Peaceful Change initiative have worked with civil society in Syria, working in both Opposition and Government-controlled areas of the country. Our work has included:
facilitating dialogue between Syrian Arab, Kurdish and Assyrian community leaders on coexistence in Hassakah Province
convening and building the capacity of a network of community leaders to prevent, manage and resolve local conflicts and maintain/expand civilian space. 470 human security and community safety initiatives were implemented, including through small grants
capacity building for civil society actors, focusing on transformational leadership for peace-building; cross-divide dialogue between youth
convening conflict-sensitive assistance capacity building and reflection process for international donor governments, international aid agencies and Syrian NGOs
We have worked with partners to introduce innovative technology-based solutions to support their work in conflict-affected areas. This has included the development and management of a Community Peacebuilding Training Portal with written and audio-visual material designed to enhance the knowledge and skills of a network of 60 track-three peacebuilders based in Syria and in refugee communities in Turkey and Jordan.
Leadership and governance video resources in support of peaceful change in Syria can be found in Arabic with English subtitles here
This brief highlights key lessons learned about the challenges that community-level peace resources face in effectively mitigating conflict in Syria, as well as communities’ aspirations for more inclusive peace processes.
PCi is providing support to community peace resources – those individuals and organisations involved in local initiatives to prevent, manage and resolve conflict. The first task of this work was to map such peace resources; this was done in March 2014. PCi captured learning from this research and outlined an agenda for supporting the development and strengthening of community-level resources for peace in Syria.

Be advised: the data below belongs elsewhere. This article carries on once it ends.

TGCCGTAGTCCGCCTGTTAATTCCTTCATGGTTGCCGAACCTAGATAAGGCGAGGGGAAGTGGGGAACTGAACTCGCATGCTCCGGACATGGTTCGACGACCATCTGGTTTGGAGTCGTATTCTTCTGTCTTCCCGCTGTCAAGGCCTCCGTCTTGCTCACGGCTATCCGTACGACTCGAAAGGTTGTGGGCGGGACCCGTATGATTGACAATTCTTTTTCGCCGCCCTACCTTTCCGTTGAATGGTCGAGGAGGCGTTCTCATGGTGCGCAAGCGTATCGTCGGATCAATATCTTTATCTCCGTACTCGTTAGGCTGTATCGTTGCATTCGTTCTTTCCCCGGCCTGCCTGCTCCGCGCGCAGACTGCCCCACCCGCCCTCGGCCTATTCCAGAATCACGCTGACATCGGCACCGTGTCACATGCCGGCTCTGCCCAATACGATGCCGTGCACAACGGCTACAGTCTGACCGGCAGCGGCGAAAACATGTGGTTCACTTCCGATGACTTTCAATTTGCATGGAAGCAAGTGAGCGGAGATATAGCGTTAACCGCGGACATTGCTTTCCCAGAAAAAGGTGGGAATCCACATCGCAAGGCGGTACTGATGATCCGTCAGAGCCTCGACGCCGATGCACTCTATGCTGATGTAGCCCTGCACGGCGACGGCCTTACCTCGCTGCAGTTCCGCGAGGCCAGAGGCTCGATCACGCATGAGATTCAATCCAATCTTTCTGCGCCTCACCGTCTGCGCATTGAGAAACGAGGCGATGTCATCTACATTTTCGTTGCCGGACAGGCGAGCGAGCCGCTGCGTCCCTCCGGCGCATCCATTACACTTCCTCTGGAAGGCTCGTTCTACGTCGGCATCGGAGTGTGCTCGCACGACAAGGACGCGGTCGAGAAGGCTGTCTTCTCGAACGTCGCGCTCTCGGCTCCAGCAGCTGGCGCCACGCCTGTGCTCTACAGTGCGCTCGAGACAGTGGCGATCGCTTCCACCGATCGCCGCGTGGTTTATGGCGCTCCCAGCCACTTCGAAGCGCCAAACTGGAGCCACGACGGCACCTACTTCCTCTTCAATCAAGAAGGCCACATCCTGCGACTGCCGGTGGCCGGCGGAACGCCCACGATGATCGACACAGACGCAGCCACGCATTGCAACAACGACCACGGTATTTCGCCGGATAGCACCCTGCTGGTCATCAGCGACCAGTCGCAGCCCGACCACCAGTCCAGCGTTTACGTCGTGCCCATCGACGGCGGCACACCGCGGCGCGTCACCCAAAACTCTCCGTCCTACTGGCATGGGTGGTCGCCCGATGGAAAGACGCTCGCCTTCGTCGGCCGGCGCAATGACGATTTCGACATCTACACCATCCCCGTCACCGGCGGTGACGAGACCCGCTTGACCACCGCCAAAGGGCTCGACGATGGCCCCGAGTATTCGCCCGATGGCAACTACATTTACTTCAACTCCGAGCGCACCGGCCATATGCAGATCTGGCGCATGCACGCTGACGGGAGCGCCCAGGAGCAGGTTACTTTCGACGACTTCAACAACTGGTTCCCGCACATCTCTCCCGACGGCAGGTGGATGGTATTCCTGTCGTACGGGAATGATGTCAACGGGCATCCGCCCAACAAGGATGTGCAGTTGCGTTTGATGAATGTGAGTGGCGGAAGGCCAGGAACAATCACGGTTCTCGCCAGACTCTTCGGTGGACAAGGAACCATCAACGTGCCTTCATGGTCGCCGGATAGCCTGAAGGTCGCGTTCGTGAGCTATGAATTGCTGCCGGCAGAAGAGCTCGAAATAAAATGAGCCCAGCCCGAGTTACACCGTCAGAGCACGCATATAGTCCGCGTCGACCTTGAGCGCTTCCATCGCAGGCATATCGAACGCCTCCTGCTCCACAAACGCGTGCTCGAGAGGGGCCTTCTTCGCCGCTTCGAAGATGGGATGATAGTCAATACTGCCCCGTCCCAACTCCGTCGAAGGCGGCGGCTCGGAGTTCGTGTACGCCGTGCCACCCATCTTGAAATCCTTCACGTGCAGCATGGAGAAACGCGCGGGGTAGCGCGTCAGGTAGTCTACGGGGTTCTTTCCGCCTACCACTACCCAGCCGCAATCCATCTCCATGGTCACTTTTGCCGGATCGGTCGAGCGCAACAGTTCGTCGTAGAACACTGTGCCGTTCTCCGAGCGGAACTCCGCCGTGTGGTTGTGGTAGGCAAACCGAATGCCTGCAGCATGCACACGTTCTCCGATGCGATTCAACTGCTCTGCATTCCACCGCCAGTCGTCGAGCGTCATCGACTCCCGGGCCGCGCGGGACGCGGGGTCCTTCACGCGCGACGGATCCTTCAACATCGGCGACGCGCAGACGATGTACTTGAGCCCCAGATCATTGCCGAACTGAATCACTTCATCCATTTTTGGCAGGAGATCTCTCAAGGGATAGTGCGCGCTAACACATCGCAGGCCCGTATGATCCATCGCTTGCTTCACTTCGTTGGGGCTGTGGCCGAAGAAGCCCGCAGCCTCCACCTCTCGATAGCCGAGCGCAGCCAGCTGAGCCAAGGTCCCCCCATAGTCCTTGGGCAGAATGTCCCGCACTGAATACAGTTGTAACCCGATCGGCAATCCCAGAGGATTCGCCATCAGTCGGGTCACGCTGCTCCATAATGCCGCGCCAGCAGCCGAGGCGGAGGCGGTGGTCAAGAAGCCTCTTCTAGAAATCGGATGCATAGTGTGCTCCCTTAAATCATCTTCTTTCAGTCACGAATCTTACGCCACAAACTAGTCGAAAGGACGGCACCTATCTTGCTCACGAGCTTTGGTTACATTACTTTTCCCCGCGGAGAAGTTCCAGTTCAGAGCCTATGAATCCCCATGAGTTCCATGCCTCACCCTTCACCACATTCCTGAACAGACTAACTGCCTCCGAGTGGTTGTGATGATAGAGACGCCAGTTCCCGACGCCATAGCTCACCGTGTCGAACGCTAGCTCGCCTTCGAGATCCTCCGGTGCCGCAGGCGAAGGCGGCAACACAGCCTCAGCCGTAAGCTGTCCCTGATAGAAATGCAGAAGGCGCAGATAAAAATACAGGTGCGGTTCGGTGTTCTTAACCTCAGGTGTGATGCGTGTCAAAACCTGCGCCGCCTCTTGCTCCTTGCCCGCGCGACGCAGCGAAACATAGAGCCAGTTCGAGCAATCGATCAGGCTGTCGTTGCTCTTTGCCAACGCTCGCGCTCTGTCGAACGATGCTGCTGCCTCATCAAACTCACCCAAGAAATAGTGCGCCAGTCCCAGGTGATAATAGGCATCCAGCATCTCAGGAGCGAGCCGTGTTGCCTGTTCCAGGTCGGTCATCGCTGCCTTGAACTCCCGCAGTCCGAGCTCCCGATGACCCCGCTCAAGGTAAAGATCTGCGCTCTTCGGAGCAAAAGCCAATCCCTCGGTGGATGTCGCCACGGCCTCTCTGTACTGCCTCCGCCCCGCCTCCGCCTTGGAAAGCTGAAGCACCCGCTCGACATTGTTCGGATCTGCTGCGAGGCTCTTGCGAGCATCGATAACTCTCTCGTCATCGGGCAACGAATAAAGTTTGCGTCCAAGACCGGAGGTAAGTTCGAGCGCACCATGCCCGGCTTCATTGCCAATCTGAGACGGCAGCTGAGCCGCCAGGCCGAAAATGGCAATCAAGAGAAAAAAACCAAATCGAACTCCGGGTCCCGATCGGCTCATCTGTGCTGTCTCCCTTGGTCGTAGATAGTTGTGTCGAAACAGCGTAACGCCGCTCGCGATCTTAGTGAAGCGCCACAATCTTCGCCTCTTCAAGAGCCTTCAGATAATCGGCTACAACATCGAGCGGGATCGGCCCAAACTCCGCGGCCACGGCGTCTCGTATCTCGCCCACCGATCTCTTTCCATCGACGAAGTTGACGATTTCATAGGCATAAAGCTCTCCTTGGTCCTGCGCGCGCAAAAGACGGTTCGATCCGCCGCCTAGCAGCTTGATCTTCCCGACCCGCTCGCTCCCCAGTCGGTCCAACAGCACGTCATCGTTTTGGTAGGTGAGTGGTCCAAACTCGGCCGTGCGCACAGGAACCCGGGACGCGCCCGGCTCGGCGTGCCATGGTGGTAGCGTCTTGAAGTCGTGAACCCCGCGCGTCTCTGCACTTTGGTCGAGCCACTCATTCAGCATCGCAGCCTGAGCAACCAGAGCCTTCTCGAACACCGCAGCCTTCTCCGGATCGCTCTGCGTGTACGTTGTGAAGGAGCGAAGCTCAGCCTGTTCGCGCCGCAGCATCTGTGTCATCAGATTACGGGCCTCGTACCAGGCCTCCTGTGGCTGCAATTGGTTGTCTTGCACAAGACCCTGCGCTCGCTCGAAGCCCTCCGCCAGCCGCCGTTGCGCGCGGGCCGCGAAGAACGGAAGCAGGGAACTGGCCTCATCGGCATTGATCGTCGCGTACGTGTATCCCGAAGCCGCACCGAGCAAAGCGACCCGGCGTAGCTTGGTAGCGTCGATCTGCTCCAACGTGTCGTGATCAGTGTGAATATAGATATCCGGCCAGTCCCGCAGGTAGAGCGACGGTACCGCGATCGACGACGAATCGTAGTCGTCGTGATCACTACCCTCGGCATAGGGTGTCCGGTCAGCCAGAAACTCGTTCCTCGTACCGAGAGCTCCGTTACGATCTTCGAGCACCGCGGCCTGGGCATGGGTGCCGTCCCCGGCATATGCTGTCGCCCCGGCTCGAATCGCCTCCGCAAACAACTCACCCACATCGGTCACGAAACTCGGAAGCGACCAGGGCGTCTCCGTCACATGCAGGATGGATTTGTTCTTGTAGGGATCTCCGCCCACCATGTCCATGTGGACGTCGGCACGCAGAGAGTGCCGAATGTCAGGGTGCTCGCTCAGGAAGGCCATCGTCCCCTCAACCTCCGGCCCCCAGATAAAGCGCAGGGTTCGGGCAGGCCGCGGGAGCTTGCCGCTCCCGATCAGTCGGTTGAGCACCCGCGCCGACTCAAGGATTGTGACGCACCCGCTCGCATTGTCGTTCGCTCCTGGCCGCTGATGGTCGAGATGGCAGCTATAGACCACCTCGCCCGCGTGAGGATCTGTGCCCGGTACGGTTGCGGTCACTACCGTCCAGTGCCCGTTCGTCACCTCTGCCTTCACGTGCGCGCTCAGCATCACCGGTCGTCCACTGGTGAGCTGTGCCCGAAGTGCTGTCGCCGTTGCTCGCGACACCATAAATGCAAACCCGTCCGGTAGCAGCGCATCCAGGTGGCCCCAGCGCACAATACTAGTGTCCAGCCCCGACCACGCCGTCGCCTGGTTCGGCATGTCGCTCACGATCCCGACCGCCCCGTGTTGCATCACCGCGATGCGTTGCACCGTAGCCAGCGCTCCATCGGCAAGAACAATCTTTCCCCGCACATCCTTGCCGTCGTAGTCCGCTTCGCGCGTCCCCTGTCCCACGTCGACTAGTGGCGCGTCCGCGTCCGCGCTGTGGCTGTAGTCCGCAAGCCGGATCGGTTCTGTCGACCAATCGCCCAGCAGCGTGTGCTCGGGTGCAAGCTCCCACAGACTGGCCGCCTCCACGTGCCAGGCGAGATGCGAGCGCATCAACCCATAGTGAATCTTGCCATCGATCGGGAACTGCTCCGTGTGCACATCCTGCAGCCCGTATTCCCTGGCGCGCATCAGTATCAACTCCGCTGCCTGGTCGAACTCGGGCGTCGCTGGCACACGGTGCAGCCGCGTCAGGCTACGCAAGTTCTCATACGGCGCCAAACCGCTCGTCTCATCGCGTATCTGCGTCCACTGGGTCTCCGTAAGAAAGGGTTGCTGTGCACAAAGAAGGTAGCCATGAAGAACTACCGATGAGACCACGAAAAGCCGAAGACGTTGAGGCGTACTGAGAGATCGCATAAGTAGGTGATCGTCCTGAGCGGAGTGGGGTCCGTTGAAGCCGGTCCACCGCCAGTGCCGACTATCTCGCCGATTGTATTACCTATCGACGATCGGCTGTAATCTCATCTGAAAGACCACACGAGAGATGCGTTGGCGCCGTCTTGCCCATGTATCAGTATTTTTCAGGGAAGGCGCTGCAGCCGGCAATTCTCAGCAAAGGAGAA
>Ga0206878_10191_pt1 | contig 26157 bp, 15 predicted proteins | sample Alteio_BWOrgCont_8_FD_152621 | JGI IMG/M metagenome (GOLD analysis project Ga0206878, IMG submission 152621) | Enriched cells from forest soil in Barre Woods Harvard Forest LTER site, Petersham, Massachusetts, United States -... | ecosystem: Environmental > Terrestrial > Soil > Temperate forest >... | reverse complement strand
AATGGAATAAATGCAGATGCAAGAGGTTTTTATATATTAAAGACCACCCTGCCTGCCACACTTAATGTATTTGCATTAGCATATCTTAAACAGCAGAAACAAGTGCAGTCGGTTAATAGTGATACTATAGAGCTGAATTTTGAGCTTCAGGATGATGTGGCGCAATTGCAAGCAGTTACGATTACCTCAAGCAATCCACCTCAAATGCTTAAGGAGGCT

In this webinar, PCi’s Senior Advisers Lesley McCulloch and Anthony Foreman shared the key findings of a new PCi report on the challenges and opportunities of, and lessons learned from, mainstreaming conflict sensitivity in remote programming contexts. They discussed the evolution of the remote programming model employed in Syria and Libya, where PCi works to support and build the capacity of local leaders to manage conflict.
There are many groups and countries involved in Syria, who bring their own agendas to the context, making conflict dynamics extremely complex. In 2018, Peaceful Change initiative worked to bring together International NGOs, UN agencies and donors, working in Syria to start a conversation on the delivery of humanitarian, development and peacebuilding assistance and explore understanding around the interaction of aid with the conflict, which can have positive and/or negative effects.
Two meetings were convened for representatives from 7 Syrian NGOs, from both government and opposition controlled areas and 13 International NGOs and UN agencies. In the meetings, the Syrian context was analysed to support increasing awareness of what drives peace and what drives the conflict in Syria. This helped implementing agencies to apply a conflict sensitive approach, when delivering aid, in efforts to minimise negative effects and the risk of exacerbating the situation – and maximise positive effects by identifying opportunities, to build peace.